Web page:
Talking Anxiety: When & Where
My first anxiety attack arrived while I was having dinner at a mediterranean restaurant with my (now) husband.
Just minding my own business, stuffing my face with pita bread and a chicken kabob.
We were talking about our day, and some wedding planning and to-do’s. Nice and casual, til it wasn’t. Suddenly throat started to feel funny — sort of tight, sort of itchy. Like maybe it was closing?
I thought I was having an allergic reaction to something I’d eaten. I do have a food allergy so it wasn’t that odd, but I had, like always, gone out of my way to not order anything with the one random food I’m allergic to.
We rushed out of the restaurant, leaving our half-eaten dinners, and blamed it on the food. I’ll never forget how my husband frantically searched for an allergy pill in the depths of his car’s glove compartment, convinced he had something that would make me feel better.
But it wasn’t the food, and it wasn’t an allergy.
It was my new pal anxiety, who — since that dinner — has followed me around, inviting herself to the table at the most importune of moments.
(Although really, when’s an ideal time for a heart-racing, chest-tightening, tornado of mindless panic or worry?)
Now maybe you’re asking yourself how I was so sure it wasn’t just a food allergy, or something else you can scientifically test or logically prove. I know, because it happened again.
Another time, a different day.
And then again. And again.
At work. In my car after spin class. At a doctor’s appointment.
Different days, different situations, but that same discomfort, the same strange throat feeling.
I realized much later (thank you, therapy) that it was the conversation. It — stacked on top of existing layers of other stress that had built up — finally pulled the tab off a grenade that had probably been bouncing around inside of me for years.
But — and this is perhaps the greatest point of this series (you can read part 1 here and part 2 here) — there’s comfort in knowing I’m not the only one shoving down those feelings of overwhelm in the most public of places.
Many people have shared with me that their own anxiety strikes at all hours of the day. Sometimes in the middle of a meeting at work. Sometimes in the middle of the night. Sometimes as soon as they open their eyes in the morning.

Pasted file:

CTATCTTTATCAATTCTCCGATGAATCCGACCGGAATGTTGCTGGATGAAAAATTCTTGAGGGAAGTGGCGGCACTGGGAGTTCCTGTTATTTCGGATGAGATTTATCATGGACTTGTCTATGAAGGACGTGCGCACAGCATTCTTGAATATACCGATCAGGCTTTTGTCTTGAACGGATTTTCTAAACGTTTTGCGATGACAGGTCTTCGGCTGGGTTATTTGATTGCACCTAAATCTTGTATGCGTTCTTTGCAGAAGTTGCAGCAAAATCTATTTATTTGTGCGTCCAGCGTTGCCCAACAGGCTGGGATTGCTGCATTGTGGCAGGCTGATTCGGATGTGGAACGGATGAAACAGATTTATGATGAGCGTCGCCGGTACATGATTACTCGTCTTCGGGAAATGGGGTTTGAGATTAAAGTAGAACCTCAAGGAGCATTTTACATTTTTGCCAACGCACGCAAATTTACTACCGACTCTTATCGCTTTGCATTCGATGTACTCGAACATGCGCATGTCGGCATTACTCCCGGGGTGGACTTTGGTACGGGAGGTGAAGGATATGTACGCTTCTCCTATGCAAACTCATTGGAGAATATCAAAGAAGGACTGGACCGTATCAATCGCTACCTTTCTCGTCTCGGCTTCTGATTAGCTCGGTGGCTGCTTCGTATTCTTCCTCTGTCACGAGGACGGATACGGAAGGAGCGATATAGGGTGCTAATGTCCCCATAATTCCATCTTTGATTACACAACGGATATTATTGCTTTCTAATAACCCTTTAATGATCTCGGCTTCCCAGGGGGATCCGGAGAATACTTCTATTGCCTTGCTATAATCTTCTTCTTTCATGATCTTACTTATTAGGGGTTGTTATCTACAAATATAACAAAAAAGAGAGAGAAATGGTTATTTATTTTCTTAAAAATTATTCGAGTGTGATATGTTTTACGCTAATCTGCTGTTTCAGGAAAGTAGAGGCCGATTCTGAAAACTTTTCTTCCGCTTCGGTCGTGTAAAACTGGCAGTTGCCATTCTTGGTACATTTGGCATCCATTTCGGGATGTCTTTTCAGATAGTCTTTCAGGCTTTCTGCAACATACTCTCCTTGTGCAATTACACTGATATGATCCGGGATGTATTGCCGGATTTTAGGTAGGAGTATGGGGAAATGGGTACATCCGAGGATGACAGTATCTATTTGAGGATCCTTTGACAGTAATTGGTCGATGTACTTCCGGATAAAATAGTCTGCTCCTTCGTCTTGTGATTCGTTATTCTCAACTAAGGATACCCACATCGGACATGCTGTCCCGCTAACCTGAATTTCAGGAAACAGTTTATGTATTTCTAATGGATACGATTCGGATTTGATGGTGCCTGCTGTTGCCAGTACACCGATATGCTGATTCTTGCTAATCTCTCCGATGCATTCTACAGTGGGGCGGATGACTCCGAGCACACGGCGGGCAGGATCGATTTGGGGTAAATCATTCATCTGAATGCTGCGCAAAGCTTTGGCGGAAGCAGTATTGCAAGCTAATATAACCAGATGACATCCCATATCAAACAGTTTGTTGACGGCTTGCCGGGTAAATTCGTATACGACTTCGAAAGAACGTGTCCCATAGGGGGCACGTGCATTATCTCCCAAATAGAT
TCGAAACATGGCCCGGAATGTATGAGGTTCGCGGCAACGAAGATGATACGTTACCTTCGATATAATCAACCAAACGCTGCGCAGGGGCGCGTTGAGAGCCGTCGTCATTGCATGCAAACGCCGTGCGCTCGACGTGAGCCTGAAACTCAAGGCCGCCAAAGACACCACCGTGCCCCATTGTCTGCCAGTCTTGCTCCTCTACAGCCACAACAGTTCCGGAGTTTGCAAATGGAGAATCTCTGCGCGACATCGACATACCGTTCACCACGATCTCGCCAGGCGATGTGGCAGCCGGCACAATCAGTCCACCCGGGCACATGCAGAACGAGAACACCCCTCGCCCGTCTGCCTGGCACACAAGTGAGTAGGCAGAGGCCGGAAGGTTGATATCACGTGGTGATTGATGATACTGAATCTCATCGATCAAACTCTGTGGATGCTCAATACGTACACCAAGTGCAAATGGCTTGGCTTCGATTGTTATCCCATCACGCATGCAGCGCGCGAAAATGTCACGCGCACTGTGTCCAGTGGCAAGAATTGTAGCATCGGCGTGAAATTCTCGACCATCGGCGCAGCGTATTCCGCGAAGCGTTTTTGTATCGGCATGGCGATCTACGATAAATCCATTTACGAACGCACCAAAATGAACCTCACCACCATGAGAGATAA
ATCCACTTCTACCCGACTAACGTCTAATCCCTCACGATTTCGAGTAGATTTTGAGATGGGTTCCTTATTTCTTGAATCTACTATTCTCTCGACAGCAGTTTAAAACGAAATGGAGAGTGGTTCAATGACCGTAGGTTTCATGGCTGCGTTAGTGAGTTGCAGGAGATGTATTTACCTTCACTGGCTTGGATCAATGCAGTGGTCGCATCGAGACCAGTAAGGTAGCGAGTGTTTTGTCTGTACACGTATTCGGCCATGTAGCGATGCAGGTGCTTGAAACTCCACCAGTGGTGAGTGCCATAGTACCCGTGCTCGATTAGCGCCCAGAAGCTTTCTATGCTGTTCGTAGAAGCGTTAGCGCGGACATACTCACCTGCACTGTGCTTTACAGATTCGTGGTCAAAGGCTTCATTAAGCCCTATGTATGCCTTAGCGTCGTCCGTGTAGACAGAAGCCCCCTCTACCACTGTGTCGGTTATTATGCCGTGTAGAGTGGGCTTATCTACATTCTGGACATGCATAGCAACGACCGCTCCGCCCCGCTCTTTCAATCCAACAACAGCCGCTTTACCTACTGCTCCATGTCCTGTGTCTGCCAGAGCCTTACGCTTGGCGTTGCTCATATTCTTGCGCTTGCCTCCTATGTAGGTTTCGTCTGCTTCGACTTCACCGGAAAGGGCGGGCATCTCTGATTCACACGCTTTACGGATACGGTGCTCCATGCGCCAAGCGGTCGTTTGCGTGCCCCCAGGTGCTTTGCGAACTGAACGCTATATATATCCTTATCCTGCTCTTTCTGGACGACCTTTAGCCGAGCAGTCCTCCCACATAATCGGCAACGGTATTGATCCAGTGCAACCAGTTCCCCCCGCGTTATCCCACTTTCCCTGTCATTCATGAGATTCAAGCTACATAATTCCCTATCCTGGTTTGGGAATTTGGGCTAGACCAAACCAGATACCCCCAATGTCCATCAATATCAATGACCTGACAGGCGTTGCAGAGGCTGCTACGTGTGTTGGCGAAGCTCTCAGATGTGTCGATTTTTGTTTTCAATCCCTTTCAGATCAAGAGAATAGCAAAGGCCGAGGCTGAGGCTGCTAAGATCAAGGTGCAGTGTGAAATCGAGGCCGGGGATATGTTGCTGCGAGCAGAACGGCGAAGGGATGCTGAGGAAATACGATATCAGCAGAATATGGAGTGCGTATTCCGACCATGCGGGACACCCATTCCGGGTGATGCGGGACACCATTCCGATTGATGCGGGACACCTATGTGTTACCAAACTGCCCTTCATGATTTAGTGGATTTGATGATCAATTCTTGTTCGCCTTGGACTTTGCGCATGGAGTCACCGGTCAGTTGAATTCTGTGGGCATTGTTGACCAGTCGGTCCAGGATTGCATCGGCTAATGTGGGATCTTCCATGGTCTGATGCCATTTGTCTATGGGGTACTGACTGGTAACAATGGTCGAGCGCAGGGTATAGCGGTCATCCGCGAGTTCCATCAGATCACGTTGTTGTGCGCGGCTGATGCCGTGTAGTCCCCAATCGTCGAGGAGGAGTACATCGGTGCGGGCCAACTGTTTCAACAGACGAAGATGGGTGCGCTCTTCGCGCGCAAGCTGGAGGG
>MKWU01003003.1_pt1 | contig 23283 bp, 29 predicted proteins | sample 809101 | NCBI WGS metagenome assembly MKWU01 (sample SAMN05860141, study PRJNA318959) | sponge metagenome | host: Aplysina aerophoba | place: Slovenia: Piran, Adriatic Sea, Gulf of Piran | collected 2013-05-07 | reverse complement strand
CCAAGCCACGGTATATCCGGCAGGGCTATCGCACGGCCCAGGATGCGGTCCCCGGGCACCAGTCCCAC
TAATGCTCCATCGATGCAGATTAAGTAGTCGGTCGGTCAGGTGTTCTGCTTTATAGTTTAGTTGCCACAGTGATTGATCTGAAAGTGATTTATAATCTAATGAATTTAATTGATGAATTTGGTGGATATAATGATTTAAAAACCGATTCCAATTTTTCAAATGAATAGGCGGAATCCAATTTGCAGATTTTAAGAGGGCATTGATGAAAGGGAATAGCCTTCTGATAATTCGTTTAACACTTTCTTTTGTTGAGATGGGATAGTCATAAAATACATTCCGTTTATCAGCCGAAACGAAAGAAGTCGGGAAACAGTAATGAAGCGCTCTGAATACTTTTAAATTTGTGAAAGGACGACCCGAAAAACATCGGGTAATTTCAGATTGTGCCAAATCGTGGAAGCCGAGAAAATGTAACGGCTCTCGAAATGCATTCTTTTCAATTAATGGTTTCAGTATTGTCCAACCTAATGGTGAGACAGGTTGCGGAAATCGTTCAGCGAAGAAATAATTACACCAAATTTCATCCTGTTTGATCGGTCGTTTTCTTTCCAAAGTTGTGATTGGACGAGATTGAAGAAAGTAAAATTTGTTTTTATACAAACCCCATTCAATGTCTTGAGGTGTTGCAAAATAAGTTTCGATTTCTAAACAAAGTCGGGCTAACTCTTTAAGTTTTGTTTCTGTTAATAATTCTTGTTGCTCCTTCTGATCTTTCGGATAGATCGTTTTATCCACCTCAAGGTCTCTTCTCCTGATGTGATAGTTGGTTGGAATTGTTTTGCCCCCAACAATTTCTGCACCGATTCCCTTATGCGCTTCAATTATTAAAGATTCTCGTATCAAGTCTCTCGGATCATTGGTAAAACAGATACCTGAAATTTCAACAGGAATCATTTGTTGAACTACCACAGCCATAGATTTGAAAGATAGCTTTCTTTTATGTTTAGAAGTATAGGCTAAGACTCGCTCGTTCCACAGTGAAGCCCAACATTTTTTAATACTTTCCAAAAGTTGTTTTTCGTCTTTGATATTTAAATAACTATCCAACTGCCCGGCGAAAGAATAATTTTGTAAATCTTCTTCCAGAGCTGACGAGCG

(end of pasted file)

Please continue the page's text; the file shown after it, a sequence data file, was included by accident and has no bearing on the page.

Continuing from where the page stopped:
Someone recently confided that the worst moments that anxiety strikes are during the scenarios where you can’t actually do much of anything about it. Like while driving on the freeway.
Sure you can have some coping mechanisms in your back pocket, especially if you’ve dealt with anxiety for a while, maybe even your whole adult life, but gosh. You can’t necessarily go for a quick run outdoors or start deep breathing in sync with your favorite meditation app if you’re in the midst of giving a presentation to your boss.
Anxiety usually begins and ends with your thoughts, including those subconscious ones you may not pay attention to in the moment. Those are the ones that usually get me; the fleeting ones that pass by so quickly that I barely recognize that they occurred, but are enough to make my pulse quicken, or cause a mild panic to set in. We think literally thousands of thoughts in a day, regardless of where we are and what we are doing. For someone with anxiety, those thoughts — all of them, whether they register consciously or not — can make or break their day. For me, it’s taken trying to really hone in on what my last thought was before I started to feel some of my telltale anxiety symptoms, and then shutting those down before they snowball.
So for anyone out there thinking that this anxiety you’re haunted by — this unwelcome guest in your life who keeps showing up like a bad habit — is a sign of weakness or fragility, consider the fact that probably, you’ve internally battled this bear while in a very public setting at least once (and most likely, many more times than that), and no one was the wiser. On airplanes and in subway cars. During holidays or while playing with your kids in the park. And you’ve continued to show up, to put one foot in front of the other, and step into the sunshine even though your inner monologue is urging you to stay in bed with the covers pulled over your head.
That is strength. That is resilience. That takes guts.
You don’t have to compare your journey to anyone else’s.
And in case you’re wondering…. I still have not returned to that mediterranean restaurant.